Debate on amendment proposed to be made to the motion (16th December). "That the bill be now read a second time," and which amendment was to leave out the word. "now," and at the end of the question to add the words "upon this day six months," resumed: Die Dominica, IS* Decembris, 1331.

Question put, "That the word 'non ' stand part of the question." The House divided; Ayes 324, Noes 162. Main question put, awl agreed to. Bill read a second time, and committed for Friday 20th January.

Tony LOYALTY.—Among the devices of the Anti-Reformers throughout the country, we find them calling their addresses "loyal." For the satisfaction of these gentlemen, and that they may know ex- actly how much claim they have to the title they arrogate, we give Johnson's (a Tory in all respects and with them, of course, an unques- tionable authority) definition of the word "loyal :"—it is, "Obedient, true to the Prince."—Globe.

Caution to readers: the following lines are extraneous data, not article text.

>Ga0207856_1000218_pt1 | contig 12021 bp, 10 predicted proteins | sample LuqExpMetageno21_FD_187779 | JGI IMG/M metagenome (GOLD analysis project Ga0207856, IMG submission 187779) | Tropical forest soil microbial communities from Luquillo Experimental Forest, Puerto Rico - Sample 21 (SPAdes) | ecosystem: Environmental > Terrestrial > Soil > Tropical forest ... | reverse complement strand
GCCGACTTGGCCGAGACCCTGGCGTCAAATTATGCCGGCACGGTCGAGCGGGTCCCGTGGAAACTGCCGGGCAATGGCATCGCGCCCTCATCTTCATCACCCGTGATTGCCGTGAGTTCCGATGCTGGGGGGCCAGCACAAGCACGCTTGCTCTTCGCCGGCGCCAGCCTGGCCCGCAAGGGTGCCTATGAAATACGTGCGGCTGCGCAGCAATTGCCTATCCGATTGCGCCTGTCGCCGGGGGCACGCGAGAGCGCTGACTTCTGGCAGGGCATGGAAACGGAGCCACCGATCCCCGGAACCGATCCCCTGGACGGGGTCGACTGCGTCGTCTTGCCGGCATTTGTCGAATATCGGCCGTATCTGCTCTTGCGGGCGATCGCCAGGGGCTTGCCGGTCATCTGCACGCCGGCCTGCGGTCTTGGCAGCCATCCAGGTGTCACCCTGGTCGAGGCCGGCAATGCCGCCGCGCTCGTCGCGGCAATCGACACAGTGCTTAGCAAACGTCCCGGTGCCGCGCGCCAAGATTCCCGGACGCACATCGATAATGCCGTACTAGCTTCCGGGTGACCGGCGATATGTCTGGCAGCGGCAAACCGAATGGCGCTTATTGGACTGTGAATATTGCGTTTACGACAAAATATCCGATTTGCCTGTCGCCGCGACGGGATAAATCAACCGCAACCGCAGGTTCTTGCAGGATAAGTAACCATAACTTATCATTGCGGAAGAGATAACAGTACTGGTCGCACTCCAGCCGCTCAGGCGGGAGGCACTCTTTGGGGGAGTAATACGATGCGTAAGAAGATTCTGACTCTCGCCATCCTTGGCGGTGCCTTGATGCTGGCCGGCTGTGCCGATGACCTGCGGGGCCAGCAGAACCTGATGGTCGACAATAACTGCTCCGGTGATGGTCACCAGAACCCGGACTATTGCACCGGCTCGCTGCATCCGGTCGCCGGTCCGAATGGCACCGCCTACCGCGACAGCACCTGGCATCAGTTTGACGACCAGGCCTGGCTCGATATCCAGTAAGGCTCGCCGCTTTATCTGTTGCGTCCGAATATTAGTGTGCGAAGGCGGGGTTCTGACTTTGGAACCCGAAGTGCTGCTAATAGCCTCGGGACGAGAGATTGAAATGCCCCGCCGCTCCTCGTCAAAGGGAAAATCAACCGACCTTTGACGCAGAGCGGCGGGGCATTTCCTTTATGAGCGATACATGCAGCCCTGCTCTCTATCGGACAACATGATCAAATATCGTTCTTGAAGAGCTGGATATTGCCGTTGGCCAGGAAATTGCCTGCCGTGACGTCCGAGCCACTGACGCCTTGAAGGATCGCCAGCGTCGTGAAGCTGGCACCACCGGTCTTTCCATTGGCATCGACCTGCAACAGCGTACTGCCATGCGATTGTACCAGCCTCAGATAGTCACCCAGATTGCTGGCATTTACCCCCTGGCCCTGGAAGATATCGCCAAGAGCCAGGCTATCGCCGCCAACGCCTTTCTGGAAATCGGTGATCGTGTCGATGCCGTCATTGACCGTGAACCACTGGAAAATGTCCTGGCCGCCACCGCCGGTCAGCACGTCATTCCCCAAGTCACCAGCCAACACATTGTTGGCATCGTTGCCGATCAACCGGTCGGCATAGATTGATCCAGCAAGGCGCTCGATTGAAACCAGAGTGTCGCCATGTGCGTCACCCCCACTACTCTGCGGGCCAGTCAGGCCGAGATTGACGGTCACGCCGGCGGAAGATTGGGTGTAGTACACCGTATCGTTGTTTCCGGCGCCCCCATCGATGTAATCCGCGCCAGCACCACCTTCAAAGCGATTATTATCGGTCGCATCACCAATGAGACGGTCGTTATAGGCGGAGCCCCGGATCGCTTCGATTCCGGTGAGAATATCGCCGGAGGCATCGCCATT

{When the Roundheads first raised the standard against Charles the First, they marched in the King's name; they even professed to reverence his person. Cromwell, indeed, said he would as soon shoot Charles Stuart as another man ; but Cromwell was a plain, blunt fellow. The modern Roundheads are as unequal to him in honesty as they are in courage; hence their professions of loyalty.}